depicts a recently proposed model for the regulation of alternative splicing of pre-mRNA H-Ras in which hnRNP A1 and p68 act as inhibitors and SC35 and SRp40 as stimulators of IDX inclusion 
. In this model, there are two distinguishing features driving IDX inclusion: (1) the silencer sequence (rasISS1) downstream of IDX that contains a hnRNP A1-binding site; and (2) the IDX itself also harbors putative sequences that can bind SC35 and SRp40. Previously, studies using RNA affinity columns containing either IDX, rasISS1 or the mutant ΔrasISS1 (see ) in presence of nuclear extract showed that p68, hnRNP H and FUS bound to IDX and rasISS1, but not to ΔrasISS1 
. Previous in vivo
studies found that RNAi-mediated depletion of p68 increased the level of endogenous p19 mature mRNA, thereby revealing a role for p68 RNA helicase as an inhibitor of IDX inclusion 
. Here we show that the addition of recombinant p68 to in vitro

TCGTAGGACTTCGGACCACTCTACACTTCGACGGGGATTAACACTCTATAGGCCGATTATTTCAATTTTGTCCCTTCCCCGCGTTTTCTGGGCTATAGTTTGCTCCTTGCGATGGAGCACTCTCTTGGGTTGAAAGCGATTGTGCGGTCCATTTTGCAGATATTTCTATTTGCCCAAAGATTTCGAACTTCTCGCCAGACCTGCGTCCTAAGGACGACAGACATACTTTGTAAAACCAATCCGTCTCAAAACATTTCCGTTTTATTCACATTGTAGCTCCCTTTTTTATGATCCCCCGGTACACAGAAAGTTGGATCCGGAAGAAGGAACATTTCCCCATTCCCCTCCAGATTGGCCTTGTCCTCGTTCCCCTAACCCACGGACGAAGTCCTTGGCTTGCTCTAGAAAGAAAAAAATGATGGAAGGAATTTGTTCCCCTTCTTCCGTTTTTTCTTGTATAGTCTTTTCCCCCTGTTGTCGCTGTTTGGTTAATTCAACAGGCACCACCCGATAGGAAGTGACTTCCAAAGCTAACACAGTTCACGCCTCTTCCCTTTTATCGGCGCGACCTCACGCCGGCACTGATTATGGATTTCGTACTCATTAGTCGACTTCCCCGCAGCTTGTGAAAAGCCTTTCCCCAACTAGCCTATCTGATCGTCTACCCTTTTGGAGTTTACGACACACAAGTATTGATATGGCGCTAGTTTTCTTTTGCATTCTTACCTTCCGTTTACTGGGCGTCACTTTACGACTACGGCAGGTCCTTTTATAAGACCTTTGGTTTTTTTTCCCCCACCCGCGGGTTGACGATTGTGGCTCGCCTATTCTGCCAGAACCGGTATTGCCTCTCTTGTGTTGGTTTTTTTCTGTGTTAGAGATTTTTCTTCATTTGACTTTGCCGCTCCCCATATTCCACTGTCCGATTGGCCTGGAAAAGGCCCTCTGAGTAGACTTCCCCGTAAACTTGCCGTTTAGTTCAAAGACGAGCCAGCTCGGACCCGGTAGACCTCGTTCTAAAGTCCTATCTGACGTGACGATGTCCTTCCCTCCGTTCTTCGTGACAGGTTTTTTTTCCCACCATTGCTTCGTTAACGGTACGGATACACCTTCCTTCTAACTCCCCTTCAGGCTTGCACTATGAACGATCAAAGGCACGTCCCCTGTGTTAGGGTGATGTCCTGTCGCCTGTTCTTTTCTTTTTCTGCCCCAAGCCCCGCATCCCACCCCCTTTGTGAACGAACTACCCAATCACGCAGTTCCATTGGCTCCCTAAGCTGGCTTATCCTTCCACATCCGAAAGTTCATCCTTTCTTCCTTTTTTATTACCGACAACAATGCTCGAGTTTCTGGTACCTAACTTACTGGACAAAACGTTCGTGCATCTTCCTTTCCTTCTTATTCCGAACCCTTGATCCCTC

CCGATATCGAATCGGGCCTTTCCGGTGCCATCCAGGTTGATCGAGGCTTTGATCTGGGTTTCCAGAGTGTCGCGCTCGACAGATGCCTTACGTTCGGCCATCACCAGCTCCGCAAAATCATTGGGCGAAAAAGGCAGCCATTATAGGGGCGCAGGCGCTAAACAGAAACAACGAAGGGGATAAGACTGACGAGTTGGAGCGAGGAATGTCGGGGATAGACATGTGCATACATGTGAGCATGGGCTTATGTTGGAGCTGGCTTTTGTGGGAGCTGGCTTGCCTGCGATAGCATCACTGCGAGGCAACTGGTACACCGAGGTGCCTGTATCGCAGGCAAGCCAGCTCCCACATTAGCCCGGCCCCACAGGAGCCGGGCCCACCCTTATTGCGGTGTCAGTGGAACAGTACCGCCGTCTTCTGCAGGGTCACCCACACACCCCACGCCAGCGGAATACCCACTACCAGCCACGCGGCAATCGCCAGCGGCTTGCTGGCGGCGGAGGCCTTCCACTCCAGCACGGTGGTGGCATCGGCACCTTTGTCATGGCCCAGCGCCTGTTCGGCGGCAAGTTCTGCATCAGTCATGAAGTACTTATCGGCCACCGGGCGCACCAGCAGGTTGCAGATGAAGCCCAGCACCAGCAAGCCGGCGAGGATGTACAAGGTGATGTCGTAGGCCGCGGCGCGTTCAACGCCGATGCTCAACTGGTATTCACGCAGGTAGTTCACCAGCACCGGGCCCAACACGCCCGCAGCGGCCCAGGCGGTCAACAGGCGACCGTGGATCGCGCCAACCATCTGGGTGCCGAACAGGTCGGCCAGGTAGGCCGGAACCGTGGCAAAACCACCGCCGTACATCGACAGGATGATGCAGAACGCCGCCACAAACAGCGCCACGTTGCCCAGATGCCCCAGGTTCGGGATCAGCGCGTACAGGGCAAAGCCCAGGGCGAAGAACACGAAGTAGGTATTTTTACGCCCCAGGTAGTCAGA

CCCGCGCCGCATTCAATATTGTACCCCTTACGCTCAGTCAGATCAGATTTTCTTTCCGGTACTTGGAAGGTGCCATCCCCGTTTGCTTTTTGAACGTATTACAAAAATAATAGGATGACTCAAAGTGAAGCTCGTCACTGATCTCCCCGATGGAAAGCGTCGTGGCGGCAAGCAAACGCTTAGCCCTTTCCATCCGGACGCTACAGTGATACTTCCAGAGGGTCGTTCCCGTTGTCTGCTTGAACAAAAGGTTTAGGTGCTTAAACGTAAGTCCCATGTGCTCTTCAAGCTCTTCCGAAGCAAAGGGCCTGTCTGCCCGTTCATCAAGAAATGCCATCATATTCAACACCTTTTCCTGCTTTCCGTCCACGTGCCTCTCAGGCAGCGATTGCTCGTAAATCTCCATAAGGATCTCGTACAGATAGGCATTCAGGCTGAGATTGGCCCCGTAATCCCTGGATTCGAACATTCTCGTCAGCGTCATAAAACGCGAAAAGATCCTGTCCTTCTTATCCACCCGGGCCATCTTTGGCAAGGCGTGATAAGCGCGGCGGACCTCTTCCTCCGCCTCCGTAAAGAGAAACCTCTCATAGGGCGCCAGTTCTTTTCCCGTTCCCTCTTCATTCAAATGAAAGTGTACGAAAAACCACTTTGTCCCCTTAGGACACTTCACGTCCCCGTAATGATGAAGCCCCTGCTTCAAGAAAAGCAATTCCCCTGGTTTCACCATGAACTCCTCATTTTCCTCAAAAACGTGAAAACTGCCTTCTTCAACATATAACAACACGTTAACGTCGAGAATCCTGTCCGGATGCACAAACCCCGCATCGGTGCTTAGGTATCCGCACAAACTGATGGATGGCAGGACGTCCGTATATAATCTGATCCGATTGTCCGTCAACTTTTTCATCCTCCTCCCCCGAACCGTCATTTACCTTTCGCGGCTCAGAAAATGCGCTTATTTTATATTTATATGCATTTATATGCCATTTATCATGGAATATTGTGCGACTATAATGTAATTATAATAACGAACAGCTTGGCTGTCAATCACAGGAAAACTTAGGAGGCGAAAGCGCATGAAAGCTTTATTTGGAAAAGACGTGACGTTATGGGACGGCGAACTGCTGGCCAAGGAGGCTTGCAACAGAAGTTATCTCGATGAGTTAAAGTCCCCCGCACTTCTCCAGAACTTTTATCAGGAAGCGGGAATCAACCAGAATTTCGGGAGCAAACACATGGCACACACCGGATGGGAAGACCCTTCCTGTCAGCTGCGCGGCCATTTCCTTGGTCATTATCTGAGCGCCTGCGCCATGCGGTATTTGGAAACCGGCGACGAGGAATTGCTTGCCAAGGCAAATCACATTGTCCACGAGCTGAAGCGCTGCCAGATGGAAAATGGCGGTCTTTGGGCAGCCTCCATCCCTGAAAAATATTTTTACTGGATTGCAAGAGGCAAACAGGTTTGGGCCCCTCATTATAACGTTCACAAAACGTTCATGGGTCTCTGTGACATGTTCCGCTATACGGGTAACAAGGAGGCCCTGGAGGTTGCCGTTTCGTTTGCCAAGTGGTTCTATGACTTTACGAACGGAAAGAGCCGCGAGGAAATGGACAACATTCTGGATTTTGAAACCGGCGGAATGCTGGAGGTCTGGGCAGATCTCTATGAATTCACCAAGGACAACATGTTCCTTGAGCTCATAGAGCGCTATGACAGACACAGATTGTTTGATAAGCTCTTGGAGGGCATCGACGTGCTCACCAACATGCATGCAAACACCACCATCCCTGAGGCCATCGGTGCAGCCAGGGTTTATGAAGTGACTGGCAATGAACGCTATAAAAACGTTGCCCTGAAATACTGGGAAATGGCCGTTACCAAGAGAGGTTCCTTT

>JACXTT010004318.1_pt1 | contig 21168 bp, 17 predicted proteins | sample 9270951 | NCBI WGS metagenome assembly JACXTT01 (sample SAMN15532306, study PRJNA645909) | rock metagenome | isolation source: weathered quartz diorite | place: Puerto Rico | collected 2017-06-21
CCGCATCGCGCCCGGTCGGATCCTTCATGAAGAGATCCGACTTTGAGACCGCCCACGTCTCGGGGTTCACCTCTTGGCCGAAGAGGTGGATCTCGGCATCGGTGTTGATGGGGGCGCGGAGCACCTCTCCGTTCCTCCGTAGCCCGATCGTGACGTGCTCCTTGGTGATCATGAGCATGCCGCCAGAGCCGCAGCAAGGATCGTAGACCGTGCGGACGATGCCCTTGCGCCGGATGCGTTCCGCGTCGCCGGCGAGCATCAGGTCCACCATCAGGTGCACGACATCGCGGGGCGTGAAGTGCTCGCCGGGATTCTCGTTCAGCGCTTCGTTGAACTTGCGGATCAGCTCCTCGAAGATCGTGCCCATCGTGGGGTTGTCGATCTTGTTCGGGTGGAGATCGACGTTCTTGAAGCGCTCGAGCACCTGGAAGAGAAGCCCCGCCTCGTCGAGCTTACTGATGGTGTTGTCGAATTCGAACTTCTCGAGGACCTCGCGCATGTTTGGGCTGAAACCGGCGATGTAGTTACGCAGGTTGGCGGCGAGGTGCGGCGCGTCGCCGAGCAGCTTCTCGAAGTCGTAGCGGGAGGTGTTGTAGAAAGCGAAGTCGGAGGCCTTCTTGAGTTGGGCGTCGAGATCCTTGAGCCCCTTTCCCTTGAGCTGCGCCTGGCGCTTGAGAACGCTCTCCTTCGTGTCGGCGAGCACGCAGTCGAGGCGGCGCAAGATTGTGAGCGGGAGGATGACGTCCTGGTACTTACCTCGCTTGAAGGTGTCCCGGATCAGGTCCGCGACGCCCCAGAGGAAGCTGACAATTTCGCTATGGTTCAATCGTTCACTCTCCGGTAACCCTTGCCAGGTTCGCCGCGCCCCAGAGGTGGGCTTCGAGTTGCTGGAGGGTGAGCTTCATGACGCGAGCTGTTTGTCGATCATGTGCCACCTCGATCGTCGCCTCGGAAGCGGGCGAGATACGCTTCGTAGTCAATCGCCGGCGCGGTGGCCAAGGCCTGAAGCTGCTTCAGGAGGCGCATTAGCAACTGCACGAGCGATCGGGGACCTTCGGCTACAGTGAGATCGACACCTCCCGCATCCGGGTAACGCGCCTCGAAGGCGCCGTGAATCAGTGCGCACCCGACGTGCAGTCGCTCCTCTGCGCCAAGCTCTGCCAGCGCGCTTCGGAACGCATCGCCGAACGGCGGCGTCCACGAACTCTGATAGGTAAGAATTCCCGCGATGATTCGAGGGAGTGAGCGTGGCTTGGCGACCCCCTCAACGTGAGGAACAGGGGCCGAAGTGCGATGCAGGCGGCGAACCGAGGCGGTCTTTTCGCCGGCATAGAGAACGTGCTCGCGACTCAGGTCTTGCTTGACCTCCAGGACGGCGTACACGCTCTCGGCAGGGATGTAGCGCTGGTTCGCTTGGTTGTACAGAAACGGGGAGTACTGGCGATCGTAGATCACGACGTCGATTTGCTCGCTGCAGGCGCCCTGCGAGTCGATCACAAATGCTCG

splicing reactions () inhibits splicing of intron D1, (lanes 2, 3 and 4) and reverts the activation of SRp40 (compare lanes 1 to 2, 3 and 4) confirming previous results obtained in vivo 
RNA folding predictions suggested a stem-loop secondary structure comprising IDX and rasISS1 sequences, see 
and , that is conserved between hamster, mouse, rat and human 
. Interestingly, the addition of the stem-loop RNA sequence to in vitro
splicing reactions enhanced IDX inclusion 
, suggesting that the reaction can be activated by titrating out inhibitory factors that recognize this structure. To gain additional insights into the function of this putative stem-loop structure, we tested whether both individual IDX and rasISS1 sequences wind together in vitro
. clearly shows that double-stranded (dsRNA) structures were obtained for IDX and rasISS1 in RNA native gels (see lanes 2–5), but, very interestingly, not for the ΔrasISS1 mutant (lanes 6–9), thereby indicating that the“Δ” sequence is essential for the formation of this dsRNA structure. We next studied whether the IDX-rasISS1-linked sequence winds and forms a dsRNA in vitro
and found that the IDX-rasISS1 sequence wound in a dsRNA structure (, lane 1) that was rapidly reverted to ssRNA in the presence of p68 (lanes 2, 3 and 4). This finding demonstrates that IDX-rasISS1 winds in a dsRNA structure that is recognized and can be unwound by p68, pointing to a role for this secondary structure in the efficient inclusion of the alternative exon IDX.